ST. PAUL, Minn. (AP) — Minneapolis Mayor R.T. Rybak made a pitch to Gov. Mark Dayton on Monday to keep the Minnesota Vikings in downtown Minneapolis, saying a new football stadium could be built more cheaply there than the team’s preferred site in the suburbs.
Rybak emerged from a meeting with Dayton saying that he’d prefer a statewide sales tax increase, but the most realistic way to pay for the city’s share of a new stadium is with a citywide sales tax increase. The hike Rybak envisions would also pay for renovations to the city-owned Target Center, where the NBA Timberwolves play, and for property tax relief.
The idea has some similarities with a proposal Rybak floated last May that would have raised about $200 million for a stadium and about $100 million for the arena. The mayor said he and his staff will spend the coming week putting together a more specific plan for the governor, who hopes to call a special session for Nov. 21.
The push has taken on added urgency because the Vikings’ lease on the Metrodome runs out after this season, and Los Angeles and other cities would love to snare an NFL team.
Dayton told reporters he is still neutral on a site, but that those who favor Minneapolis will have to come up with a more attractive proposal than team owner Zygi Wilf’s plan for a $1.1 billion stadium in Arden Hills, north of St. Paul. The Vikings have made clear that’s their preferred site.
“Minneapolis feels very strongly the Vikings should stay in Minnesota,” Rybak said. “Because we feel so strongly about it we’ve stood back quietly for the past six months and been supportive of the Wilfs’ favorite site. … But it’s also important for us to articulate and articulate more strongly that the best place for the Vikings to be is in downtown Minneapolis. We believe we have at least one and probably three great options that are all more viable than the current plan that’s on the table.”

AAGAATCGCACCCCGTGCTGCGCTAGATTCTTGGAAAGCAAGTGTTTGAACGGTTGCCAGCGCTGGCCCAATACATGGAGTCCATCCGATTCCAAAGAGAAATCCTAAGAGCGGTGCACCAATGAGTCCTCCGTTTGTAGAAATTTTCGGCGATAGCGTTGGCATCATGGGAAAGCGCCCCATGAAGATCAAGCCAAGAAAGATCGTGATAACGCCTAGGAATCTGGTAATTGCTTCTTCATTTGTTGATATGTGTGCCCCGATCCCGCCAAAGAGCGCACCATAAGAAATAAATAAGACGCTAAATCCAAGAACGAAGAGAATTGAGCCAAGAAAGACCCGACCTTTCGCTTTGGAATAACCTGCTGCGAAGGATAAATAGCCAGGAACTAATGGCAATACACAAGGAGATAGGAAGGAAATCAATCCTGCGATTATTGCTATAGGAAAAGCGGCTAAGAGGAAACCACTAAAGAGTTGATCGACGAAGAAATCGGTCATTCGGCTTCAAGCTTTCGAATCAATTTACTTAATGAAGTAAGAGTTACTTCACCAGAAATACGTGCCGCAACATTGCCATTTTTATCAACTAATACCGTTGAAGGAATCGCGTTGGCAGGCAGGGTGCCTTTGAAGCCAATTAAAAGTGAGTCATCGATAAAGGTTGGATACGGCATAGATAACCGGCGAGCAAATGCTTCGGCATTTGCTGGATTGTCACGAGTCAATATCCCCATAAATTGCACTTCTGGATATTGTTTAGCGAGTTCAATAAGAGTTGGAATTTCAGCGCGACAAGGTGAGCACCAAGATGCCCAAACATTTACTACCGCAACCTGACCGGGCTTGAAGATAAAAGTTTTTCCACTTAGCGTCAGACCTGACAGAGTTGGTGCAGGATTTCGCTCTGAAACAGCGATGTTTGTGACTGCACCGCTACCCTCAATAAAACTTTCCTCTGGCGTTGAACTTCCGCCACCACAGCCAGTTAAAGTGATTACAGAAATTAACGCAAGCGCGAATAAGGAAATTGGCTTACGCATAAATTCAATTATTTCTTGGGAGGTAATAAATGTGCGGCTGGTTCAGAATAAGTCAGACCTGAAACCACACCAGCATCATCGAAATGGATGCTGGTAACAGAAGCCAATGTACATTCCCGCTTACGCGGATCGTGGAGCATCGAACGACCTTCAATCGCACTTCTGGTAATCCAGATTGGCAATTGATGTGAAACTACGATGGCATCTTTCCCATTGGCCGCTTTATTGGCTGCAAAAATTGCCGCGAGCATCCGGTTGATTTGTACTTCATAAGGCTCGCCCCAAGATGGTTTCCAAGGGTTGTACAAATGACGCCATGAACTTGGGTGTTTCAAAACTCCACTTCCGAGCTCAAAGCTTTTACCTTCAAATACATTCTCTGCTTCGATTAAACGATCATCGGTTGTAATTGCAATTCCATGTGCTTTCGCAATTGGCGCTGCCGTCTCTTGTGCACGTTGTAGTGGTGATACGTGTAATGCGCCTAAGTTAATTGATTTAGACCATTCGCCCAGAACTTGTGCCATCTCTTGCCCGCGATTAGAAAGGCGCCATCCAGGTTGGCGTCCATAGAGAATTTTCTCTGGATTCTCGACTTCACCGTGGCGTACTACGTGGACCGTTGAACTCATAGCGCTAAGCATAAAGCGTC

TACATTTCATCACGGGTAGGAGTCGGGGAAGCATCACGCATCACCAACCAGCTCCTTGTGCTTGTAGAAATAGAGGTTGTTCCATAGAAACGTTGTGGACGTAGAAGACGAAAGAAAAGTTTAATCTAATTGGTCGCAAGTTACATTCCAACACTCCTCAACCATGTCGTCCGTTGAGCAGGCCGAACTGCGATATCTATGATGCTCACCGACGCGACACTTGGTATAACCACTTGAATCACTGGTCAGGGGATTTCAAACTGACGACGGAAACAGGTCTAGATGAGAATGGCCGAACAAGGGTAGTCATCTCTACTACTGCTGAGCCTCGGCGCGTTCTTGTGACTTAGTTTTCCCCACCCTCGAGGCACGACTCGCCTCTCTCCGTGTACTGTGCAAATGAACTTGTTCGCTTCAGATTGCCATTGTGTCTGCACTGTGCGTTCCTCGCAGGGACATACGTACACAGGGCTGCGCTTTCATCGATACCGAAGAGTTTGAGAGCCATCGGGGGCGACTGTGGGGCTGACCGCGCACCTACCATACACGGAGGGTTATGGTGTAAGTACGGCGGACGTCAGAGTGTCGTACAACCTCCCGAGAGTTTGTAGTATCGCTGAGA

Dayton said he plans to unveil his own proposal at the end of next week to give lawmakers a couple weeks to study their options.
Rybak said he prefers the current Metrodome site but didn’t rule out two proposals on the other side of downtown, one where the Minneapolis Farmers Market now stands and another near the Basilica of St. Mary. He said he would oppose a referendum on a sales tax increase, which stadium opponents are pushing in Ramsey County, which includes Arden Hills.
The Vikings, who have long said the Metrodome doesn’t generate enough profits, have teamed up with Ramsey County Board members to push a plan to put a new complex on the site of a former Army ammunition plant in Arden Hills. The county would pay $350 million, likely through a half-cent countywide sales tax increase, while the Vikings would cover about $400 million of the cost plus any overruns. That would require the state to come up with $300 million.
Since Republican legislative leaders say stadium money can’t come from the state’s general fund, the remaining possibilities could include special taxes tied to the game or revenue from expanded gambling, perhaps “racinos” at the suburban Canterbury Park and Running Aces horse tracks, a casino in the Block E mall in downtown Minneapolis, or something else entirely.
Minneapolis City Council President Barbara Johnson, who joined Rybak in meeting with Dayton, said she believes the council would approve a Block E casino. However, expanding gambling would face strong opposition among many legislators and from tribes with reservation casinos. Rybak said he wouldn’t rule out a casino if it delivered some aid to the city’s American Indians.
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